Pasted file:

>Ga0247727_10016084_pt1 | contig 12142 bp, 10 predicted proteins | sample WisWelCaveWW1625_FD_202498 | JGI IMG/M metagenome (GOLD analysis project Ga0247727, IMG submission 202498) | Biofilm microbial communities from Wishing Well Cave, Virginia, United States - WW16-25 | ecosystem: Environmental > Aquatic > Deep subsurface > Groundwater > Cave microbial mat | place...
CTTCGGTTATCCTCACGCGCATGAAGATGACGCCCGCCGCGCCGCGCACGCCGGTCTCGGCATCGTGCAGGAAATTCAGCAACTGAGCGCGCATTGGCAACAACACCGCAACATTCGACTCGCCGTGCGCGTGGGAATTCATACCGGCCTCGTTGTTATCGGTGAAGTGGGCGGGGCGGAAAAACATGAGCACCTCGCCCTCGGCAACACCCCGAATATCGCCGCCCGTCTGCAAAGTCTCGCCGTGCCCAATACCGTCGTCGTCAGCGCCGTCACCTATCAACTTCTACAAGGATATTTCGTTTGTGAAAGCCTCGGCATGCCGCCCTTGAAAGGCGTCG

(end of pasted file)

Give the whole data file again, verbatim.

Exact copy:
>Ga0247727_10016084_pt1 | contig 12142 bp, 10 predicted proteins | sample WisWelCaveWW1625_FD_202498 | JGI IMG/M metagenome (GOLD analysis project Ga0247727, IMG submission 202498) | Biofilm microbial communities from Wishing Well Cave, Virginia, United States - WW16-25 | ecosystem: Environmental > Aquatic > Deep subsurface > Groundwater > Cave microbial mat | place...
CTTCGGTTATCCTCACGCGCATGAAGATGACGCCCGCCGCGCCGCGCACGCCGGTCTCGGCATCGTGCAGGAAATTCAGCAACTGAGCGCGCATTGGCAACAACACCGCAACATTCGACTCGCCGTGCGCGTGGGAATTCATACCGGCCTCGTTGTTATCGGTGAAGTGGGCGGGGCGGAAAAACATGAGCACCTCGCCCTCGGCAACACCCCGAATATCGCCGCCCGTCTGCAAAGTCTCGCCGTGCCCAATACCGTCGTCGTCAGCGCCGTCACCTATCAACTTCTACAAGGATATTTCGTTTGTGAAAGCCTCGGCATGCCGCCCTTGAAAGGCGTCG